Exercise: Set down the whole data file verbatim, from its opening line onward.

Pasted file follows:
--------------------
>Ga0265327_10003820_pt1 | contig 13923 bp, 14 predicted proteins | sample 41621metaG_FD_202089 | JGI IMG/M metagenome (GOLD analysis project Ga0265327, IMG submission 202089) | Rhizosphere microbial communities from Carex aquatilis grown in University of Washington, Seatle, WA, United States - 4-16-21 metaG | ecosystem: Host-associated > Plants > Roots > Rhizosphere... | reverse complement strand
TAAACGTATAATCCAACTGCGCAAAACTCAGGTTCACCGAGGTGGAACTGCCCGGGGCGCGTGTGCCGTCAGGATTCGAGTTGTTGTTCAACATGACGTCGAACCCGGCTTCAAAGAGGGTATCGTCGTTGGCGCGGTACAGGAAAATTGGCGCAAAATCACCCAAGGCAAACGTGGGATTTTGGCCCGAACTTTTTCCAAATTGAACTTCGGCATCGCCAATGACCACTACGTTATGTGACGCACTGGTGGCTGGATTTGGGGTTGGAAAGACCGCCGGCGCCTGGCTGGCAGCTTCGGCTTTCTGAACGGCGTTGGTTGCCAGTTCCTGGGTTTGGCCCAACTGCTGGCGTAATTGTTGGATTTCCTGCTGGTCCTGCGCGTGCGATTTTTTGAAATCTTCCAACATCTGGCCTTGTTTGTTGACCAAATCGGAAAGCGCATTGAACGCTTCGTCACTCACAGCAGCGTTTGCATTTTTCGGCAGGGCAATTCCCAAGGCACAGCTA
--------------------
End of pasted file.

>Ga0265327_10003820_pt1 | contig 13923 bp, 14 predicted proteins | sample 41621metaG_FD_202089 | JGI IMG/M metagenome (GOLD analysis project Ga0265327, IMG submission 202089) | Rhizosphere microbial communities from Carex aquatilis grown in University of Washington, Seatle, WA, United States - 4-16-21 metaG | ecosystem: Host-associated > Plants > Roots > Rhizosphere... | reverse complement strand
TAAACGTATAATCCAACTGCGCAAAACTCAGGTTCACCGAGGTGGAACTGCCCGGGGCGCGTGTGCCGTCAGGATTCGAGTTGTTGTTCAACATGACGTCGAACCCGGCTTCAAAGAGGGTATCGTCGTTGGCGCGGTACAGGAAAATTGGCGCAAAATCACCCAAGGCAAACGTGGGATTTTGGCCCGAACTTTTTCCAAATTGAACTTCGGCATCGCCAATGACCACTACGTTATGTGACGCACTGGTGGCTGGATTTGGGGTTGGAAAGACCGCCGGCGCCTGGCTGGCAGCTTCGGCTTTCTGAACGGCGTTGGTTGCCAGTTCCTGGGTTTGGCCCAACTGCTGGCGTAATTGTTGGATTTCCTGCTGGTCCTGCGCGTGCGATTTTTTGAAATCTTCCAACATCTGGCCTTGTTTGTTGACCAAATCGGAAAGCGCATTGAACGCTTCGTCACTCACAGCAGCGTTTGCATTTTTCGGCAGGGCAATTCCCAAGGCACAGCTA